Volume 6, Number 8 - Summer 1978
HOW LONG has it been since youve seen a one-room school in operation? In Missouri? In the Ozarks? A LONG time, Ill bet! There were only 17 one teacher, one room schools left in the entire state of Missouri at the beginning of the last school year. Twelve were located in what we term the Ozarks. All were on borrowed time and stand to be discontinued by consolidation with larger schools.
Weve roamed the highways and country roads for five years now in our truck-camper. Never had we seen any of the one-room schools in session until last fall. We had often pulled into a shaded yard of vacant, forlorn looking one room school to eat lunch and rest awhile during our wanderings. Weve found them almost anywhere along a country road.
They were usually of frame construction, and painted either white or red. Sometimes they were brick or native stone, but not very often. A single teacher taught the eight grades. Such schools in my day were called "grammar schools" for what reason I do not know. This, of course, was long before the days of "Junior High," which took the seventh and eighth grades away from the grammar schools.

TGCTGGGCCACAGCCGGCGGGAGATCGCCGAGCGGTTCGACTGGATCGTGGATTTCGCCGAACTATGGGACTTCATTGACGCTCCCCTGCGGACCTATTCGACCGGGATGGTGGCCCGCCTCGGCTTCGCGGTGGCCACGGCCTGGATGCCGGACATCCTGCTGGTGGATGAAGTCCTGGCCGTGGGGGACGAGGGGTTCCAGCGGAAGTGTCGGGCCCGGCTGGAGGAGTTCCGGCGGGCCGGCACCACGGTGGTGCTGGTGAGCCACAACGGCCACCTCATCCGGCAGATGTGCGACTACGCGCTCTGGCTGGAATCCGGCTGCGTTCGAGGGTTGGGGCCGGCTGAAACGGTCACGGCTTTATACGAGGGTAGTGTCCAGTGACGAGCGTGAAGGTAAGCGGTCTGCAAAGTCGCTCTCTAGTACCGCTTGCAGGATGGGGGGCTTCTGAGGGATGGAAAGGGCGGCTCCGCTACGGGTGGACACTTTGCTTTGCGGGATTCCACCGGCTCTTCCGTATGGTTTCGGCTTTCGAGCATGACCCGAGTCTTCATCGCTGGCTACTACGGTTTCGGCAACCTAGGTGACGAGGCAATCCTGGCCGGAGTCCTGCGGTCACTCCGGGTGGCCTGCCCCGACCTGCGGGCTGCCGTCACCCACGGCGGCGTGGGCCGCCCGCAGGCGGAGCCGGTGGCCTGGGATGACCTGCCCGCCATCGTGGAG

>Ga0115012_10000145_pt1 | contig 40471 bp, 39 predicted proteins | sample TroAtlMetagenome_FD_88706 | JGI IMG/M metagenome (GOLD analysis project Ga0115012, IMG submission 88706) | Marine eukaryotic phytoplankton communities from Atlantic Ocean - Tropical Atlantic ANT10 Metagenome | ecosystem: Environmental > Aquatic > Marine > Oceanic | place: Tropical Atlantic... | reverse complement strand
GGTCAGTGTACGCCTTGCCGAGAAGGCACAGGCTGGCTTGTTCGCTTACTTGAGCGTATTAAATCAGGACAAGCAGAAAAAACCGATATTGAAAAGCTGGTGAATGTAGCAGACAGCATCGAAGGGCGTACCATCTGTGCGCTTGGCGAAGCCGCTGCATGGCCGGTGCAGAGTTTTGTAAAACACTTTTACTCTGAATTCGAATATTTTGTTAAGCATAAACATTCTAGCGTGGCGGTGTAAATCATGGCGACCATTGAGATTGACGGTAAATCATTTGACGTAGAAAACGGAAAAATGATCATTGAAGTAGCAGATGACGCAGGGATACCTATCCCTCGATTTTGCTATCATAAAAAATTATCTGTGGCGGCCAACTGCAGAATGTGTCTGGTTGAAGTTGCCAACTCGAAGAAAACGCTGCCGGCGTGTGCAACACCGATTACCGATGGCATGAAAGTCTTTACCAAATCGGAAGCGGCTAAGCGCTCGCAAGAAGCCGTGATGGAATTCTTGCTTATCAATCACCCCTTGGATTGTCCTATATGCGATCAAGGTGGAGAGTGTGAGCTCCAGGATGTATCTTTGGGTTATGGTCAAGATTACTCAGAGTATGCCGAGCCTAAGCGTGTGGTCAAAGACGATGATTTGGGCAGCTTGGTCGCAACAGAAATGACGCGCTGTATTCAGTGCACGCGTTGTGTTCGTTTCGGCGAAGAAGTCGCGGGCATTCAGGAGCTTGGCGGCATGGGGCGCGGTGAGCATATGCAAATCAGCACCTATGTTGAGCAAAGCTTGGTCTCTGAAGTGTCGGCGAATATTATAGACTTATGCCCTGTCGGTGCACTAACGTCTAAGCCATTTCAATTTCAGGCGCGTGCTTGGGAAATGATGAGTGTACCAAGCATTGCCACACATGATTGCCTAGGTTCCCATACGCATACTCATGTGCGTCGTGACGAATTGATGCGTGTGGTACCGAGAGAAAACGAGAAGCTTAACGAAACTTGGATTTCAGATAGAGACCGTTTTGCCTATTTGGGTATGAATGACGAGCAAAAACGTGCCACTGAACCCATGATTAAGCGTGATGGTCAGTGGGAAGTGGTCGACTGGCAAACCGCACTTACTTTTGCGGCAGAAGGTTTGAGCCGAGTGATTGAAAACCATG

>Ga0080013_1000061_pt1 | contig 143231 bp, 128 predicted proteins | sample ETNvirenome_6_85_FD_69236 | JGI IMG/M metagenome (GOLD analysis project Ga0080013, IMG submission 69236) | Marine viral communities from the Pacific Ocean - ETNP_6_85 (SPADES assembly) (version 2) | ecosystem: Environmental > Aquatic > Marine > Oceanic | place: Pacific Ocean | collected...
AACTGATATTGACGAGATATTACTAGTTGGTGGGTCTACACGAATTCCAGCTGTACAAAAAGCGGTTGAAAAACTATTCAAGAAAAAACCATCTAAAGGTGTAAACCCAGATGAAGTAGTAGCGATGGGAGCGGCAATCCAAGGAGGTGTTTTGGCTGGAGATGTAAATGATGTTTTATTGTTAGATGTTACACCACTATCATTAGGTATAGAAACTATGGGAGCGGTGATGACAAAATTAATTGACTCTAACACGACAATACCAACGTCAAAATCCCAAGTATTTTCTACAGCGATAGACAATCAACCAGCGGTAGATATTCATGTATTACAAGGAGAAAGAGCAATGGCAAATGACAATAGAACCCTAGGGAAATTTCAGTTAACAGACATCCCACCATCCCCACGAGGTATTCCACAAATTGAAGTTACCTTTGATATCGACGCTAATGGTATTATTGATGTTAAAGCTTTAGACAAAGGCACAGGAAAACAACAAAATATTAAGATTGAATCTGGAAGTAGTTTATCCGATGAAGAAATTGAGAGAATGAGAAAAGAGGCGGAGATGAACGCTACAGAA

Many old-timers reading may have fond memories of attending such a one room school. Here you were taught your readin, ritin, and rithmetic... and a lot more. And you remembered most of what you were taught, even up to today, didnt you?
Around the first week of October, last fall, we were driving in our usual lazy fashion north on route YY in Texas County. We were a little northwest of the village of Simmons, about 12 miles north of Cabool, Mo. We heard the voices of children ahead. I dropped the truck into second gear. Suddenly there they were 27 of them, all ages, 15 boys and 12 girls, all at play on the school playground, during the 15 minute afternoon recess.
This was the "Lone Oak" schoolhouse on the west side of the road. I flipped the truck into low gear and turned into the school driveway, past the large lone oak in the front yard of the school. Several more oak trees were on the playground to the side and rear of the building.
The children swarmed about the camper as I parked the truck. When we asked "if they would like to have their pictures taken," they started to form into rows in front of the school without our request and with no fuss whatever. Thats when the teacher appeared at the front door to find out what was causing all the commotion. We introduced ourselves to Mrs. Darel (Melba) Baker. She has taught at Lone Oak school for two years. She is married to a teacher. Melba and Darel live in Raymondville, a village lying several miles to the northeast. They have a son, Steven, 17, and a daughter Diana, 15. Both attend high school.